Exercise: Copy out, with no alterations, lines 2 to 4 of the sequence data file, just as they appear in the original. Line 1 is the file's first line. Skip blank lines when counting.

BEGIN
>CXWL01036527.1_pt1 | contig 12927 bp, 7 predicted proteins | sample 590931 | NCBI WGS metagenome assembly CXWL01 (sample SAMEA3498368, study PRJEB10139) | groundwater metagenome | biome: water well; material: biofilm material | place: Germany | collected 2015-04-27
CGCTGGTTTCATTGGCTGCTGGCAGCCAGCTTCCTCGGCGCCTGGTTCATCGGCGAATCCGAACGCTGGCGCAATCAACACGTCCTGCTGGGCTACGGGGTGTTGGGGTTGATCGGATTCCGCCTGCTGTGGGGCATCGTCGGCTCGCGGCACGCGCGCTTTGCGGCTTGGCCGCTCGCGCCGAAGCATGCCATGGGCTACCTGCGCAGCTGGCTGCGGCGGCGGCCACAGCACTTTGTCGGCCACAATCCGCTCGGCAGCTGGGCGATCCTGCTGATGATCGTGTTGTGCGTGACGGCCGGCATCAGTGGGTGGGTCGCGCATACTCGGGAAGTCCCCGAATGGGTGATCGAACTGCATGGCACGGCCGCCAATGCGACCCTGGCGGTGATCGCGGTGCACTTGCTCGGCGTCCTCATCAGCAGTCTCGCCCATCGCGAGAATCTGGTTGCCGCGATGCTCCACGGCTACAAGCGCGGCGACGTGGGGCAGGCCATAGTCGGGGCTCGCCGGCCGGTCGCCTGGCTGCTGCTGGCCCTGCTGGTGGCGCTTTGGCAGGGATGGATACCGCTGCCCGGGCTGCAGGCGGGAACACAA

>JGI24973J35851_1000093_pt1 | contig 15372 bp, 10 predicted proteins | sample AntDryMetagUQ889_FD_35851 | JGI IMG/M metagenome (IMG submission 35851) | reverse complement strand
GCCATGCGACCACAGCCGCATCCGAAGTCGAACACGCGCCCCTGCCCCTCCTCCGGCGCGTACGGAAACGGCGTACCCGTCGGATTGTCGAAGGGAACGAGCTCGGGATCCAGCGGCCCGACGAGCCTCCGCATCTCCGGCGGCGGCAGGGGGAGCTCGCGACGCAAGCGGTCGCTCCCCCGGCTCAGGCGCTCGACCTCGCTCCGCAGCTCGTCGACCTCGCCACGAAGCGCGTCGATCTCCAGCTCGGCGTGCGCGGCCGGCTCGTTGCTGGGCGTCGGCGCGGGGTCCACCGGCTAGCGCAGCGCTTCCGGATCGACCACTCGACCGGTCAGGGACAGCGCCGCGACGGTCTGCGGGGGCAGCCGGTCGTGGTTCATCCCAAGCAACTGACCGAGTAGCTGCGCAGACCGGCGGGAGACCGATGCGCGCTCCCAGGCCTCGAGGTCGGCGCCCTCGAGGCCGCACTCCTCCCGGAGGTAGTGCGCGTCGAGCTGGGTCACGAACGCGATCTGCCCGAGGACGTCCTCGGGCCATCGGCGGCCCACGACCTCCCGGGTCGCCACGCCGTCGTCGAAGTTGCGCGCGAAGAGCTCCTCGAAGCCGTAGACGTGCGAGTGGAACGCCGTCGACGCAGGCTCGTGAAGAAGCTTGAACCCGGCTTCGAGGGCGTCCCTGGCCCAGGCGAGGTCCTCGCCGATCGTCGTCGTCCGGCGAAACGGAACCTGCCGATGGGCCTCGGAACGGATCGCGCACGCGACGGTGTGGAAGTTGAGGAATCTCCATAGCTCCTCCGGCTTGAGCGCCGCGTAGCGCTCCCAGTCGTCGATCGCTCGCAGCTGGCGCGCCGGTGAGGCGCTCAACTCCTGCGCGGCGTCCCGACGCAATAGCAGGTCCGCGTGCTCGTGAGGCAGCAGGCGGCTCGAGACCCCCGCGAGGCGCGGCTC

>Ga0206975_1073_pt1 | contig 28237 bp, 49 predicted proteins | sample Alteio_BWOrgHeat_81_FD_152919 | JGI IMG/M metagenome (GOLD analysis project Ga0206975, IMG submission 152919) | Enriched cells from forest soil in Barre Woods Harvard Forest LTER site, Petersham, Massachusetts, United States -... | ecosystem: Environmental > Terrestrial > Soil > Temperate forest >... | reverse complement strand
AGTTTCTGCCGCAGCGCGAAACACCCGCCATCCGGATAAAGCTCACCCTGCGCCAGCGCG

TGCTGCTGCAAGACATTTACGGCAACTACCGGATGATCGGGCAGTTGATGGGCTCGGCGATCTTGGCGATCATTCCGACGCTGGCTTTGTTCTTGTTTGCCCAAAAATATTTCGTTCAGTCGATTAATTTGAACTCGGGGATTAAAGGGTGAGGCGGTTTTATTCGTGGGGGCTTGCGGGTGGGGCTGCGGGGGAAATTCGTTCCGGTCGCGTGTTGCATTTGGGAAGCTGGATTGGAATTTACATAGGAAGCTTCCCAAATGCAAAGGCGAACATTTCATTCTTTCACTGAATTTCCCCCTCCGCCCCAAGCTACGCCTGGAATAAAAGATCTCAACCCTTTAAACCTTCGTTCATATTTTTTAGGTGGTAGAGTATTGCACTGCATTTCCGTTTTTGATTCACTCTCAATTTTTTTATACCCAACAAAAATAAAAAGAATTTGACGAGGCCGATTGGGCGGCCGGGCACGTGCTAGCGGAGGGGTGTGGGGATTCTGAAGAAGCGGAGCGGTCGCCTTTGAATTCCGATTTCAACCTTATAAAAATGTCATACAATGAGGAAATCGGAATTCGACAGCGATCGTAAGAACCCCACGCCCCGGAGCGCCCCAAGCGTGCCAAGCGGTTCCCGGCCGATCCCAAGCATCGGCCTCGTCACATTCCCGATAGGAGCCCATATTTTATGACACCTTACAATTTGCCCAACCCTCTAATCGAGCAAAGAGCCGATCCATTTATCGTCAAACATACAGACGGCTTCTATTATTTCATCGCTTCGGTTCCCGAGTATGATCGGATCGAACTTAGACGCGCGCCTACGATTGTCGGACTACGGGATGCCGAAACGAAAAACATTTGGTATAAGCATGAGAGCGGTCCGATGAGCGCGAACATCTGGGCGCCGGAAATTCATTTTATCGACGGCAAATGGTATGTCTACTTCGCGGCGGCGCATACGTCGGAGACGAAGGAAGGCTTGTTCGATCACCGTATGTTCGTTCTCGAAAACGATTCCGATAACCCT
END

CGCTGGTTTCATTGGCTGCTGGCAGCCAGCTTCCTCGGCGCCTGGTTCATCGGCGAATCCGAACGCTGGCGCAATCAACACGTCCTGCTGGGCTACGGGGTGTTGGGGTTGATCGGATTCCGCCTGCTGTGGGGCATCGTCGGCTCGCGGCACGCGCGCTTTGCGGCTTGGCCGCTCGCGCCGAAGCATGCCATGGGCTACCTGCGCAGCTGGCTGCGGCGGCGGCCACAGCACTTTGTCGGCCACAATCCGCTCGGCAGCTGGGCGATCCTGCTGATGATCGTGTTGTGCGTGACGGCCGGCATCAGTGGGTGGGTCGCGCATACTCGGGAAGTCCCCGAATGGGTGATCGAACTGCATGGCACGGCCGCCAATGCGACCCTGGCGGTGATCGCGGTGCACTTGCTCGGCGTCCTCATCAGCAGTCTCGCCCATCGCGAGAATCTGGTTGCCGCGATGCTCCACGGCTACAAGCGCGGCGACGTGGGGCAGGCCATAGTCGGGGCTCGCCGGCCGGTCGCCTGGCTGCTGCTGGCCCTGCTGGTGGCGCTTTGGCAGGGATGGATACCGCTGCCCGGGCTGCAGGCGGGAACACAA

>JGI24973J35851_1000093_pt1 | contig 15372 bp, 10 predicted proteins | sample AntDryMetagUQ889_FD_35851 | JGI IMG/M metagenome (IMG submission 35851) | reverse complement strand
GCCATGCGACCACAGCCGCATCCGAAGTCGAACACGCGCCCCTGCCCCTCCTCCGGCGCGTACGGAAACGGCGTACCCGTCGGATTGTCGAAGGGAACGAGCTCGGGATCCAGCGGCCCGACGAGCCTCCGCATCTCCGGCGGCGGCAGGGGGAGCTCGCGACGCAAGCGGTCGCTCCCCCGGCTCAGGCGCTCGACCTCGCTCCGCAGCTCGTCGACCTCGCCACGAAGCGCGTCGATCTCCAGCTCGGCGTGCGCGGCCGGCTCGTTGCTGGGCGTCGGCGCGGGGTCCACCGGCTAGCGCAGCGCTTCCGGATCGACCACTCGACCGGTCAGGGACAGCGCCGCGACGGTCTGCGGGGGCAGCCGGTCGTGGTTCATCCCAAGCAACTGACCGAGTAGCTGCGCAGACCGGCGGGAGACCGATGCGCGCTCCCAGGCCTCGAGGTCGGCGCCCTCGAGGCCGCACTCCTCCCGGAGGTAGTGCGCGTCGAGCTGGGTCACGAACGCGATCTGCCCGAGGACGTCCTCGGGCCATCGGCGGCCCACGACCTCCCGGGTCGCCACGCCGTCGTCGAAGTTGCGCGCGAAGAGCTCCTCGAAGCCGTAGACGTGCGAGTGGAACGCCGTCGACGCAGGCTCGTGAAGAAGCTTGAACCCGGCTTCGAGGGCGTCCCTGGCCCAGGCGAGGTCCTCGCCGATCGTCGTCGTCCGGCGAAACGGAACCTGCCGATGGGCCTCGGAACGGATCGCGCACGCGACGGTGTGGAAGTTGAGGAATCTCCATAGCTCCTCCGGCTTGAGCGCCGCGTAGCGCTCCCAGTCGTCGATCGCTCGCAGCTGGCGCGCCGGTGAGGCGCTCAACTCCTGCGCGGCGTCCCGACGCAATAGCAGGTCCGCGTGCTCGTGAGGCAGCAGGCGGCTCGAGACCCCCGCGAGGCGCGGCTC